One of this year's TBS Just for Laughs comedy festival headliners, Chicago-bred Bob Newhart, became a national sensation in the early 1960s. One bit that caught rapid fire was called "Abe Lincoln vs. Madison Avenue." It absurdly postulated that America's 16th president was merely an invention of ad men. Newhart performed it, and still performs it, as a phone conversation during which he is the only one who talks and responds.
"Shelley Berman did it before I did it. Mike [Nichols] and Elaine [May] did a version of it," he told the Onion A.V. Club in 2012 of telephone comedy in general. "There was a thing called 'Cohen On the Telephone,' which was a very, very early recording by Edison [Records] of a guy on the phone. There was a comedian named George Jessel... at the end of his radio program, he'd call his mother and describe what happened with the show...It's been a prop for a lot of comedians along the way."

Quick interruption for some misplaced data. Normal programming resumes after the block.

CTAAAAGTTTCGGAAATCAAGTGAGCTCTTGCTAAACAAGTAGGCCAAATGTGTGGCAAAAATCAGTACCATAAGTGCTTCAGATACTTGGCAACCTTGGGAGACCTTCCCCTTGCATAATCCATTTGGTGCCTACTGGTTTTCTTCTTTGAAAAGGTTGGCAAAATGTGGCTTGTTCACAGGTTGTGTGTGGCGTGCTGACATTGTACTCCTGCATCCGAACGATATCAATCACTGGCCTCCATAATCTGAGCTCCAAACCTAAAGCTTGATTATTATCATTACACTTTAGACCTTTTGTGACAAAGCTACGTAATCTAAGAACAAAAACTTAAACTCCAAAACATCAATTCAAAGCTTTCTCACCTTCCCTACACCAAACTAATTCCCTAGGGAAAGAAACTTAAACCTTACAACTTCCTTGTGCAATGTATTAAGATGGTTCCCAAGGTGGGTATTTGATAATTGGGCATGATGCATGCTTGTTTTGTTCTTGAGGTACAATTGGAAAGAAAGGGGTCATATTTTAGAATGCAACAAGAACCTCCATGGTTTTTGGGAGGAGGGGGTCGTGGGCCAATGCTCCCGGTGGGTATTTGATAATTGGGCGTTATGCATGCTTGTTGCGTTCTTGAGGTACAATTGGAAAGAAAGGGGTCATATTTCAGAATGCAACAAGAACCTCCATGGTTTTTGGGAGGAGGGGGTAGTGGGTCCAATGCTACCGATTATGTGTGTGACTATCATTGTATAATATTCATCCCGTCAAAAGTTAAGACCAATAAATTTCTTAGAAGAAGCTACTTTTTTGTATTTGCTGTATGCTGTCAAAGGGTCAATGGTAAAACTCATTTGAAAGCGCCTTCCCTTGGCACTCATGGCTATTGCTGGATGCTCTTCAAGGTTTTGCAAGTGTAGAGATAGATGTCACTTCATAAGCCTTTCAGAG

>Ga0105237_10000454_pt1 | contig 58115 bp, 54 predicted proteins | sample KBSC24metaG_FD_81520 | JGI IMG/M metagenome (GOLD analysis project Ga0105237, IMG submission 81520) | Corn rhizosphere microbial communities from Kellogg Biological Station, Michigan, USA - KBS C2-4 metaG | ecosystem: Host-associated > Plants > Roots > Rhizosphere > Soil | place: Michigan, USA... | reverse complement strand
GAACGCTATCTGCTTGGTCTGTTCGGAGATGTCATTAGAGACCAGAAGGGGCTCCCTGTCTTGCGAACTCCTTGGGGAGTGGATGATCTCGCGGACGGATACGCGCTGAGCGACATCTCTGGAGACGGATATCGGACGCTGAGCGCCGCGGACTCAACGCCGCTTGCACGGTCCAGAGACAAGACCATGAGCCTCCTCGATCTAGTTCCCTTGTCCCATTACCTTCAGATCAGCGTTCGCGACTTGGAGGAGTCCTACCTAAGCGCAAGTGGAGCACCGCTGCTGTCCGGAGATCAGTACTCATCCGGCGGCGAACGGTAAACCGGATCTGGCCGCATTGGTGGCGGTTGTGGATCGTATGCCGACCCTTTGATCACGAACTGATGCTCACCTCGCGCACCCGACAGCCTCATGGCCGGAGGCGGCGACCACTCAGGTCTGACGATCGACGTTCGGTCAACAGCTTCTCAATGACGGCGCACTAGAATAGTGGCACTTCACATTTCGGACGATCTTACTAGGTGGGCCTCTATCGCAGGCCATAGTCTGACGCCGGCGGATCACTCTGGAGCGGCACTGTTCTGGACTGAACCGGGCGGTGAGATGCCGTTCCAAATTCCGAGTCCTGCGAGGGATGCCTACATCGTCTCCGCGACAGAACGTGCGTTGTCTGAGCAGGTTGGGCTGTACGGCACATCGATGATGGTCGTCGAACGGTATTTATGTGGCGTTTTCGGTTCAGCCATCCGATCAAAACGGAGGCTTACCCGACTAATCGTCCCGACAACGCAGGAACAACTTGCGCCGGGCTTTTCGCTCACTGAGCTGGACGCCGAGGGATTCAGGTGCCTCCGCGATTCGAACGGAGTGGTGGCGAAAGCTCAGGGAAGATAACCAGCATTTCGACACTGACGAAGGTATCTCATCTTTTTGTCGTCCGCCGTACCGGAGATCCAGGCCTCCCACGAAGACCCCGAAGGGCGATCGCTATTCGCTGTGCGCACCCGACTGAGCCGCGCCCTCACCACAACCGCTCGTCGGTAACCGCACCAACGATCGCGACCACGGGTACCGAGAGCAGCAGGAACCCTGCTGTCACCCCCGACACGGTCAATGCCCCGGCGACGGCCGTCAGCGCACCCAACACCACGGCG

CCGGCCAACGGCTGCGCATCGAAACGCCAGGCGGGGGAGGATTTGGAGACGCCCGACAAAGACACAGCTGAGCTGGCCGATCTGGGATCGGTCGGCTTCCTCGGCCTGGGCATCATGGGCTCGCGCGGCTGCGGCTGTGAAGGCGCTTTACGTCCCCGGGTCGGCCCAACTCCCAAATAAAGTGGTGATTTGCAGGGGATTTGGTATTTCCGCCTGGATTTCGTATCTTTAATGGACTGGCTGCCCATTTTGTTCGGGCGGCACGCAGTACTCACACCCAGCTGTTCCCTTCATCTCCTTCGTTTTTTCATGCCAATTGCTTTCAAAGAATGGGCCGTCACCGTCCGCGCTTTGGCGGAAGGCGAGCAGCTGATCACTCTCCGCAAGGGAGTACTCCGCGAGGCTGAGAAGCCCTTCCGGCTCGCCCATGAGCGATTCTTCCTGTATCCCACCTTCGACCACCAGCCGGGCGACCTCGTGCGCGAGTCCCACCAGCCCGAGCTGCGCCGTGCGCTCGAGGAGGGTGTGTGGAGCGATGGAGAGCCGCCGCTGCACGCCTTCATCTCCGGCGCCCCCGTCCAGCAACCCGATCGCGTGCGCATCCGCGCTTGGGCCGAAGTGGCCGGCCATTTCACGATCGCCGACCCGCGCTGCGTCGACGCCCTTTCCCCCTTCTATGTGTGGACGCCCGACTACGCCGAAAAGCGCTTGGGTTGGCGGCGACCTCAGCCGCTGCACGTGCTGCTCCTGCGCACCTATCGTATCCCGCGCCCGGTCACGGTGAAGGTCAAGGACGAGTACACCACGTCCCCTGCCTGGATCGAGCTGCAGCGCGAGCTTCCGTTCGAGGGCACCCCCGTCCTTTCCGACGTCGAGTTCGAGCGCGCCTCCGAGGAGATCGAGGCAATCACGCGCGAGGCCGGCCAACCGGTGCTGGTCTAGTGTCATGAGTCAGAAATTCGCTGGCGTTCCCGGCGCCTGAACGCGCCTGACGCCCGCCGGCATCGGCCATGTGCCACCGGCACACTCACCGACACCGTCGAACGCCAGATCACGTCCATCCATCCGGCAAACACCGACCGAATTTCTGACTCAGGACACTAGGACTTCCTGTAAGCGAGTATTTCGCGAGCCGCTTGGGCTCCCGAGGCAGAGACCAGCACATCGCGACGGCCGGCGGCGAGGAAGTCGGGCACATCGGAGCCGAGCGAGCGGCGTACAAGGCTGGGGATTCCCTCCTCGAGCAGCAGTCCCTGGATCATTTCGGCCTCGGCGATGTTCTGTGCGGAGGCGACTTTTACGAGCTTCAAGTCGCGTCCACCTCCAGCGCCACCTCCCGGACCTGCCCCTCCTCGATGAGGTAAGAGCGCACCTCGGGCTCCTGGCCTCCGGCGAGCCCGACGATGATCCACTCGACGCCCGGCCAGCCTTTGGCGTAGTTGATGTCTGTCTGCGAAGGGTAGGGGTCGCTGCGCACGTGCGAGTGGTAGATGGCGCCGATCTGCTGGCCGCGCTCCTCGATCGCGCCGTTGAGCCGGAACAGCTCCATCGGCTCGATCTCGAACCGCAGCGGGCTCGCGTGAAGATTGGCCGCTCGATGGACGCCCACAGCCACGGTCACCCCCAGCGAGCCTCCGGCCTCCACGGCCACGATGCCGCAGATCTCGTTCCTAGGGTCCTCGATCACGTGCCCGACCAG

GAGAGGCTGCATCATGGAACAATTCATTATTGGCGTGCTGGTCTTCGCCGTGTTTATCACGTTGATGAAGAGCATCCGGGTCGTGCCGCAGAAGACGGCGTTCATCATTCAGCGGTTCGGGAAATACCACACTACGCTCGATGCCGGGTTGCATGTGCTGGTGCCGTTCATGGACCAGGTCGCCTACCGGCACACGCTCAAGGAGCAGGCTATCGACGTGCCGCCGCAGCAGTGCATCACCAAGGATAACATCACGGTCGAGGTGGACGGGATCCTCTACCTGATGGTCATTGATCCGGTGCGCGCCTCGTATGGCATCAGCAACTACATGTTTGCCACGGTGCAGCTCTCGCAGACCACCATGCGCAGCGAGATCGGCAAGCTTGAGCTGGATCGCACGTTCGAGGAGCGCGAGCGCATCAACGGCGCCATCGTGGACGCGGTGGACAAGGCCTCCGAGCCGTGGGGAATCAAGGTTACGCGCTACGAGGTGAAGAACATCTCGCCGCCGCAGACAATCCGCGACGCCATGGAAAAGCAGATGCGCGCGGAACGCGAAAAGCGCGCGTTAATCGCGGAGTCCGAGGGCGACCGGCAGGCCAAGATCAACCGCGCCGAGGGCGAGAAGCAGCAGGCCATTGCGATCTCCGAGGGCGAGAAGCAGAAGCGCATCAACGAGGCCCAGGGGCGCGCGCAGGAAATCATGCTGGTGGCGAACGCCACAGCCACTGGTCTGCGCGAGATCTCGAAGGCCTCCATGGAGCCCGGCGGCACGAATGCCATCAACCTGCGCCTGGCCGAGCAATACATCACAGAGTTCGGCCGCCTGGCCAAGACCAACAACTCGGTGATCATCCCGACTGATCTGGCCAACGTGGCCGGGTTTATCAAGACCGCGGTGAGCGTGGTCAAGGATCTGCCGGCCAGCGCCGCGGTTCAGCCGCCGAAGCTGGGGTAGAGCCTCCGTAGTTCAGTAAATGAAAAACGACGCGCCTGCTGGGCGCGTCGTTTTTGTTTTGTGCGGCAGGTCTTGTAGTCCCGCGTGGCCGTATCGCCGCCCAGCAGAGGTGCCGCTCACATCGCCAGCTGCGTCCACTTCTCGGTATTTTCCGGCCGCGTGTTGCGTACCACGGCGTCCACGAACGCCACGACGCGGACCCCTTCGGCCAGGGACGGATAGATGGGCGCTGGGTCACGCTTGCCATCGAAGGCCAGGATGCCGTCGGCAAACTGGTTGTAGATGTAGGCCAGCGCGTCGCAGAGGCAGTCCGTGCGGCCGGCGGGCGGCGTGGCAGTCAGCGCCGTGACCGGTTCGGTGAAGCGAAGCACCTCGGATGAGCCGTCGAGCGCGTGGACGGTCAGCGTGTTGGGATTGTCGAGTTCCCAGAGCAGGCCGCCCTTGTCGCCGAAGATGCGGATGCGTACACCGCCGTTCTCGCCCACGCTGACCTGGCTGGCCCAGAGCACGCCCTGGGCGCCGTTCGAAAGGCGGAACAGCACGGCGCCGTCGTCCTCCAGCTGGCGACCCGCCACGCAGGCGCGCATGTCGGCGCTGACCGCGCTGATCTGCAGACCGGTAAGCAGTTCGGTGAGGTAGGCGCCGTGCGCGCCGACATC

Berman, though, was and apparently remains none too pleased about a "very special technique" that also made him famous in the late 50s -- before Newhart was known. (And, it's worth noting, several years after George Jessel, "Cohen On the Telephone" and others). As the 88-year-old Chicago native told comic and "WTF" podcaster Marc Maron last November, his shtick ("routine," he prefers) was swiped. "When I finally saw Newhart, I was devastated," Berman said. "Because he had it down to a crack." Berman conceded, though, that there was no ill intent. "[Newhart] wouldn't do it maliciously. Nobody does that. But he did it to make a living, and he became a star. It worked for him."
Berman added: "I didn't forgive. I thought it was a rotten thing to do." He also said Newhart's "agents who sold him were just as guilty as everybody else."
Then again, as one Twitter commentator noted, "C'mon, dude. It's more complicated than that."
Maybe it is.